Gordon Ramsay in shark fishing controversy

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Gordon Ramsay is once again in hot water after it has transpired that just 18 months before making a documentary on the trade in shark fins; he himself chartered a shark fishing boat.

The Daily Mail revealed images of Ramsay 'high-fiving' the captain of a fishing boat off the coast of Pompano, Florida after reeling in a seven foot bull shark.

The 250lb shark was towed backwards through the water for 10 minutes until it suffocated to death. The shark was then delivered to a Florida taxidermist who made a mould of the shark, mounted it and delivered it to Ramsay’s home in London at a cost of £1,250.

Having enjoyed his trip so much, Ramsay then booked a second trip for himself and his friends. During this trip he caught a nine foot hammerhead shark. Again this was sent to the taxidermist and the crew of the boat were tipped £400.

The revelations have come just a matter of weeks after Ramsay appeared in the Channel 4 documentary 'Shark Bait' about the practise of shark finning. As a result of this Ramsay has also become a patron of the Shark Trust and appears on their website with the following statement:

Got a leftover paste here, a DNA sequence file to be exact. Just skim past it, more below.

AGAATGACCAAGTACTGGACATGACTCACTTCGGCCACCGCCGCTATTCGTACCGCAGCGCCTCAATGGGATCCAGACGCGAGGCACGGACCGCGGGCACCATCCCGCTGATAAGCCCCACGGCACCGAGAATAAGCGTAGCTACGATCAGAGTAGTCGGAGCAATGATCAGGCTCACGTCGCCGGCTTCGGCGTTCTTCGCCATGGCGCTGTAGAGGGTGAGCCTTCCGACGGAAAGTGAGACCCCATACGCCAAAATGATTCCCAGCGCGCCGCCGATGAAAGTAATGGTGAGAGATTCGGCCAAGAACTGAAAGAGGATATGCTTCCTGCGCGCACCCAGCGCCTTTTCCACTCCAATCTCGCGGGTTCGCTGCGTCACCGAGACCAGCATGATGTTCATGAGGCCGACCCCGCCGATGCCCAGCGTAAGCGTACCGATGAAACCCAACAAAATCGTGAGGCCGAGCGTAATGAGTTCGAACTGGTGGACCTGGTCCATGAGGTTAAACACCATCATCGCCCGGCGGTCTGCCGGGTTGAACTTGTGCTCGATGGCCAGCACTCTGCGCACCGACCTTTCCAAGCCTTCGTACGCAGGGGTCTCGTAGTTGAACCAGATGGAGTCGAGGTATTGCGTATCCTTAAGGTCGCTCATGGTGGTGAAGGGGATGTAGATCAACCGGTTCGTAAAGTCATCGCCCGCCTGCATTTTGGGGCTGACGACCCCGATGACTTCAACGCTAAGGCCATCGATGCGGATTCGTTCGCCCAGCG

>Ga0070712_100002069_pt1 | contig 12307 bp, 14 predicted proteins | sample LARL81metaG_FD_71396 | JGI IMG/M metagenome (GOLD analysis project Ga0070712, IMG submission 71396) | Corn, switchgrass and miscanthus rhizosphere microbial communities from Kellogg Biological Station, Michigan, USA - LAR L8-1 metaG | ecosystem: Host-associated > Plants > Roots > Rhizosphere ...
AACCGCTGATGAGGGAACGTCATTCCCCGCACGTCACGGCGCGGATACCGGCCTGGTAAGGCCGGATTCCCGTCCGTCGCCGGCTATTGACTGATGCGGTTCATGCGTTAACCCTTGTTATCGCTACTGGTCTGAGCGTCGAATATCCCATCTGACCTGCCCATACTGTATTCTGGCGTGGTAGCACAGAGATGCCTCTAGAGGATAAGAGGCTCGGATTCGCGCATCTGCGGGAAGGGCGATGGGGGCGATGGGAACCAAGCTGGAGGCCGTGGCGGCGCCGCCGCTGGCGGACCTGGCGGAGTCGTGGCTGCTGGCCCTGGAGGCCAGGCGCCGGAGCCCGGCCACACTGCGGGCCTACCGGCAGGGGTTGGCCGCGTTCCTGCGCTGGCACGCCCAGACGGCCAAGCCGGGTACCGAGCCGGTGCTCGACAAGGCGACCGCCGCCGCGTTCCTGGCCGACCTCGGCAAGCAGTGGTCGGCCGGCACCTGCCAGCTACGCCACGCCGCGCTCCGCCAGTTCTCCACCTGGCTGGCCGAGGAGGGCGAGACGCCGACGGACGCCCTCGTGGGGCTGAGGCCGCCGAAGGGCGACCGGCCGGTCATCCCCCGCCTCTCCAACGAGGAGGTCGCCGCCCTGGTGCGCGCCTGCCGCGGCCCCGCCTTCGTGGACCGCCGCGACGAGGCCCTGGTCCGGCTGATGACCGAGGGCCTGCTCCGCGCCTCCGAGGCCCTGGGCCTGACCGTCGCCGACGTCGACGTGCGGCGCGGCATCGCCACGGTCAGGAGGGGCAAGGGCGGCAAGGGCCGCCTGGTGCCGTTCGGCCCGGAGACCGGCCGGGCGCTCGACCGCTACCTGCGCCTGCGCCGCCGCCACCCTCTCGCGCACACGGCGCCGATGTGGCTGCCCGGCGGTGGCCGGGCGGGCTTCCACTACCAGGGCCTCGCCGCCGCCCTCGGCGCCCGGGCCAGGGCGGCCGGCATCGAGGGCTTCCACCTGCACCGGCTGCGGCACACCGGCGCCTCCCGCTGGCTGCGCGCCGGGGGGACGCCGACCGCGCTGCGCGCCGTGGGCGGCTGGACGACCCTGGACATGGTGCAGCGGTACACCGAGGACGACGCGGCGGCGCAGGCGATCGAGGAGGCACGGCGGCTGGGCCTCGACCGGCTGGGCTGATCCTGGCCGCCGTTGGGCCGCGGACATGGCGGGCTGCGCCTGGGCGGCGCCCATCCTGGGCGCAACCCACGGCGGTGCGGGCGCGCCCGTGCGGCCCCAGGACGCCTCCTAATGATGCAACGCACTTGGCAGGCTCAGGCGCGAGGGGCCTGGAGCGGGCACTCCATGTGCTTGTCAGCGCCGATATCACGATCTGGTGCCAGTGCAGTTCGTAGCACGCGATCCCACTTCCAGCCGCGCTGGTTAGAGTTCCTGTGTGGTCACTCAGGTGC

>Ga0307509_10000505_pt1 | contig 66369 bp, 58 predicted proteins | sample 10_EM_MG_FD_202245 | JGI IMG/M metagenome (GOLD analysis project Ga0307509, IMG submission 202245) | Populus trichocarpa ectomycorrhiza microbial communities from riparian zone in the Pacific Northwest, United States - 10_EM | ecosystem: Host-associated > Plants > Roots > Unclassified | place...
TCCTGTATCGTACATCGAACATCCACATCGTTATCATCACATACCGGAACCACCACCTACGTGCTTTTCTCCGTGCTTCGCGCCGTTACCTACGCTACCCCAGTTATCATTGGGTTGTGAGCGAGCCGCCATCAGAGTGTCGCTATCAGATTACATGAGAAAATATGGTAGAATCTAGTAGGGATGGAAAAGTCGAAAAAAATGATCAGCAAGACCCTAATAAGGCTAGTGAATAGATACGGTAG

"Dear Richard and Shark Trust members,

I understand you have spoken to Jo Livingston from my team. Please let me reiterate that this was a fishing trip in the summer of 2009, over a year before discussions about making a film about sharks with Channel 4 first occurred.

It was then that I become aware that sharks are endangered but also through the making of this programme, learnt about the cruel and inhumane practice of finning. Now I understand the full situation I very much regret the fishing trip and no longer support any type of shark fishing.

I do hope Shark Bait does the same thing, in that viewers who saw the programme will be educated, and support you and the other organisations, who work to protect these endangered species.

Best regards

Gordon Ramsay"

Irrespective of his remorse, media commentators are saying that the renewal of his contract with Channel 4 may now be doubtful.

Hammerhead sharks are currently listed as Endangered on the IUCN Red List, whilst bull sharks are listed as Near Threatened.